New geoid of Greenland – a case study of terrain and ice effects, GOCE and local sea level data
Abstract:Making an accurate geoid model of Greenland has always been a challenge due to the ice sheet and glaciers, and the rough topography and deep fjords in the ice free parts. Terrestrial gravity coverage has for the same reasons been relatively sparse, with an older NRL high-level airborne survey of the interior being the only gravity field data over the interior, and terrain and ice thickness models being insufficient both in terms of resolution and accuracy. This data situation has in the later years changed substantially, first of all due to GOCE, but also due to new DTU-Space and NASA IceBridge airborne gravity, ice thickness data from IceBridge and European airborne measurements, and new terrain models from ASTER, SPOT-5 and digital photogrammetry.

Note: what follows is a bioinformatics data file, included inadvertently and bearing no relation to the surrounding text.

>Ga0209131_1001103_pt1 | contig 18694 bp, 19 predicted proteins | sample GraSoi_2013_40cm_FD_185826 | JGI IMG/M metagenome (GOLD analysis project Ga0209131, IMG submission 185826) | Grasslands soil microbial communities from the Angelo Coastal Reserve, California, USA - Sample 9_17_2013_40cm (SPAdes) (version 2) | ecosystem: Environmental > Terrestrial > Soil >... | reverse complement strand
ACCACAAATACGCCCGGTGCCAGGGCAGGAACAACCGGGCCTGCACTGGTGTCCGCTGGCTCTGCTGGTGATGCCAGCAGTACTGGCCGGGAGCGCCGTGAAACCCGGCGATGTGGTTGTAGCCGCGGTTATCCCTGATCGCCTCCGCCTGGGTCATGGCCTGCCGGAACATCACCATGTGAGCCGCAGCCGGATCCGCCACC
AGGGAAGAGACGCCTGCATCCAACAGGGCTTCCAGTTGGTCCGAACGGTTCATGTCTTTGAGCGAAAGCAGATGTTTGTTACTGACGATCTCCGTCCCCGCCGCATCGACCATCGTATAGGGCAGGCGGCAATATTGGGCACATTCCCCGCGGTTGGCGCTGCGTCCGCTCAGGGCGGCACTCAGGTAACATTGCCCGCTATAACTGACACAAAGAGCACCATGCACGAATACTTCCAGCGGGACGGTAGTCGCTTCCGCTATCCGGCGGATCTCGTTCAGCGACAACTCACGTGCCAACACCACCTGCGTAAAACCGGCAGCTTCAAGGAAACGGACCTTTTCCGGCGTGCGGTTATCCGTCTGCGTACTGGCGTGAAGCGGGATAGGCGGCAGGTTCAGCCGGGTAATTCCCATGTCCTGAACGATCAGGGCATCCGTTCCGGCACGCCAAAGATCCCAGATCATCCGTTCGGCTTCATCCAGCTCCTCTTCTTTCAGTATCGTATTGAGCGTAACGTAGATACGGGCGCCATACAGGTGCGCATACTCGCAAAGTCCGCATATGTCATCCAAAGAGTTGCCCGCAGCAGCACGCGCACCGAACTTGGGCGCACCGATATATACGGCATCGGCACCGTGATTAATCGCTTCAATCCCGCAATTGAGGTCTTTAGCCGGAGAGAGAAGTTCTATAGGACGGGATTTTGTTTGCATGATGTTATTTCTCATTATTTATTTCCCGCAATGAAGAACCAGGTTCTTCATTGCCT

In the paper we use all available data to make a new geoid of Greenland and surrounding ocean regions, using remove-restore techniques for ice and topography, spherical FFT techniques and downward continuation by least squares collocation. The impact of GOCE and the new terrestrial data yielded a much improved geoid. Due to the lack of of levelling data connecting scattered towns, the new geoid is validated by local sea level and dynamic ocean topography data, and specially collected GPS-tide gauge profile data along fjords. The comparisons show significant improvements over EGM08 and older geoid models, and also highlight the problems of global sea level models, especially in sea ice covered regions, and the definition of a new consistent vertical datum of Greenland.